Miller Mayer immigration attorney Steve Yale-Loehr was quoted recently in several media outlets:

  • South China Morning Post, “U.S. Includes Hongkongers Among Refugees Whose Applications Will Be Prioritised.” Significant aspects of the State Department’s recent announcement include the message it sends to Beijing and how much it has lowered the refugee cap, Steve said. He noted that the announcement was “basically a political statement that [the U.S. government] opposes the governments of Hong Kong, Cuba and Venezuela, so we’re identifying those countries specifically in this document. But it doesn’t necessarily mean that everyone who claims persecution in those countries is going to be able to actually enter the United States as a refugee.” Steve also noted that the refugee cap under the Trump administration has fallen every year of his presidency and is just a fraction of the 110,000 limit during 2016, the last year of former President Barack Obama’s administration.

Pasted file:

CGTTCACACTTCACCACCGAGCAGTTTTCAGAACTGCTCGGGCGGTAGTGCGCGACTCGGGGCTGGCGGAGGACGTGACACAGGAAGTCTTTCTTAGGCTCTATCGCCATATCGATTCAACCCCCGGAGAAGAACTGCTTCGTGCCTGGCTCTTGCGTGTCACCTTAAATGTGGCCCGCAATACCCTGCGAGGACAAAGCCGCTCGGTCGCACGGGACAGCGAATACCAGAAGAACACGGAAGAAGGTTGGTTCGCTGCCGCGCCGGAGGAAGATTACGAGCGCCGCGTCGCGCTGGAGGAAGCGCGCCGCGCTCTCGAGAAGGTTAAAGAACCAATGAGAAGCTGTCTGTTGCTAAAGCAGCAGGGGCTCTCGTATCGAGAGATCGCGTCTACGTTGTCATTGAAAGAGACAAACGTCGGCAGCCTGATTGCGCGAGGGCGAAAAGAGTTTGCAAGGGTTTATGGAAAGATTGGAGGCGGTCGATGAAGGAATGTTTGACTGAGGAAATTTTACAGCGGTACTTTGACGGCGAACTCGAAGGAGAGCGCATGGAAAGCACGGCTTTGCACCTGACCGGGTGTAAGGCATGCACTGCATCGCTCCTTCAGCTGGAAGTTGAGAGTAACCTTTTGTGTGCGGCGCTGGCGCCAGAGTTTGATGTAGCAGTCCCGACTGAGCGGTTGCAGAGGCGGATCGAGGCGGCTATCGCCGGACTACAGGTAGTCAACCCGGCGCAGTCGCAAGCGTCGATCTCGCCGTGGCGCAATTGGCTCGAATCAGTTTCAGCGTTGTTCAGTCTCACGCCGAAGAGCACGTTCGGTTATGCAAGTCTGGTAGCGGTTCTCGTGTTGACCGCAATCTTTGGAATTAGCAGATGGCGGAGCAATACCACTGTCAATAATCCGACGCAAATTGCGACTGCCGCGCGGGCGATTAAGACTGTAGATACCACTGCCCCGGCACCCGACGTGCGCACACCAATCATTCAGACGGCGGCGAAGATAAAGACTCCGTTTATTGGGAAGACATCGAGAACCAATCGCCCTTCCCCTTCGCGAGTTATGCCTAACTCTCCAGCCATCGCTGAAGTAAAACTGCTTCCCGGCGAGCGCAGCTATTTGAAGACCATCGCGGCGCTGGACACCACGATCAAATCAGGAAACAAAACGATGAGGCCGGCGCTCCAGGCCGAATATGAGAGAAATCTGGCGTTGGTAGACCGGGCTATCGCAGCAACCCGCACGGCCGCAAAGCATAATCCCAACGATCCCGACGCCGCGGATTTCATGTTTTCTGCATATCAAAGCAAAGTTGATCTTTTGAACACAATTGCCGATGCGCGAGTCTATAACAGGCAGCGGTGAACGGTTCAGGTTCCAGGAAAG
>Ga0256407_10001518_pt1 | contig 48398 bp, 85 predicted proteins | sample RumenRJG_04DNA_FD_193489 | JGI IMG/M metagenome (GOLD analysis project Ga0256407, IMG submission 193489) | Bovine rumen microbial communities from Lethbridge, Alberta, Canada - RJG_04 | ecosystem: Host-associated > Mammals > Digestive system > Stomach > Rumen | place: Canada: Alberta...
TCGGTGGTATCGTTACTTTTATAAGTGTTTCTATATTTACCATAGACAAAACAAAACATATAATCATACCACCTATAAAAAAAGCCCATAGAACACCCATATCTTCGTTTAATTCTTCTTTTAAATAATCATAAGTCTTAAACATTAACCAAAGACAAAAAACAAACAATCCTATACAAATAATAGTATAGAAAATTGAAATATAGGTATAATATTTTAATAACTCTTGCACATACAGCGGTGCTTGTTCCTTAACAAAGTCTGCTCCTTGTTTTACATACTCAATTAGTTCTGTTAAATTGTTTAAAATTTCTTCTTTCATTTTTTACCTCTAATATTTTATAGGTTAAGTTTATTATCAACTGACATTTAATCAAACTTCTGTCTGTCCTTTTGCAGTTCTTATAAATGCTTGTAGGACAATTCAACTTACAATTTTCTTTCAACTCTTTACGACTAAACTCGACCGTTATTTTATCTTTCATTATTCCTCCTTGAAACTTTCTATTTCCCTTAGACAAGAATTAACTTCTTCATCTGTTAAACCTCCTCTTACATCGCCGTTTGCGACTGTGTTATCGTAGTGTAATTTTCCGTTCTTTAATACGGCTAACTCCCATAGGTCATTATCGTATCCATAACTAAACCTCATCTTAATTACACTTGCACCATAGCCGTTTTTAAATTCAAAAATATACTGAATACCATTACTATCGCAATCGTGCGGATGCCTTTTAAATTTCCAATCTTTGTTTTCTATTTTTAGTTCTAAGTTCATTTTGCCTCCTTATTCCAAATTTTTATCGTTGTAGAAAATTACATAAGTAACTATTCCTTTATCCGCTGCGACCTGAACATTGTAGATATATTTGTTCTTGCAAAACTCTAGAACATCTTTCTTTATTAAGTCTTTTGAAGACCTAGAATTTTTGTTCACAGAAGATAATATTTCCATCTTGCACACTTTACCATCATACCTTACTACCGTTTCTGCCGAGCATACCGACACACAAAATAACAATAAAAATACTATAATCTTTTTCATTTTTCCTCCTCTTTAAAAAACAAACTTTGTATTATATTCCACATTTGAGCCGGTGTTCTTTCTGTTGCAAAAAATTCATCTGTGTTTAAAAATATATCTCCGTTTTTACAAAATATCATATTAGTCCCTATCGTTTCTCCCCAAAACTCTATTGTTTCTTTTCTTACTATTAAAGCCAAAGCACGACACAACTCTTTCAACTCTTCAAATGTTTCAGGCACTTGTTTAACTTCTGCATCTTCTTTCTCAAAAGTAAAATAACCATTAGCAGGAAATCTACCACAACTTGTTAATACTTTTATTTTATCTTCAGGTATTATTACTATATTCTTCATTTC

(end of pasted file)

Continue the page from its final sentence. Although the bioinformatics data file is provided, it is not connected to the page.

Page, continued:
• Univision, “Government Launches Program to Replace Foreign Professionals With H-1B Visas With U.S. Workers.” Steve said that President Trump has targeted the H-1B visa program “since he was elected” and that U.S. Citizenship and Immigration Services “has interpreted existing regulations much more strictly, making it difficult for U.S. employers to bring in temporary foreign professionals needed for their industries.”
  • Telemundo, “Former Undocumented Trump Employee Denounces His ‘Hypocrisy’ for Not Paying Taxes.” Steve pointed out that immigrants must pay taxes, just like U.S. citizens, or face possible deportation. “It is outrageous that the average undocumented immigrant in the United States pays more in federal taxes than what the president paid in 2016,” he said.
  • Law360, “Barrett’s Textualism Could Doom Immigration Challenges.” Steve said, “Judge [Amy Coney] Barrett’s long dissent [in support of the Trump administration’s public charge rule] shows her emphasis on relying on a statute’s text and her deference to an agency’s interpretation of the law, even if that interpretation changes.” The opinion also shows her “flair for writing,” he added. “She is logical and easy to understand, even if you disagree with her outcome.”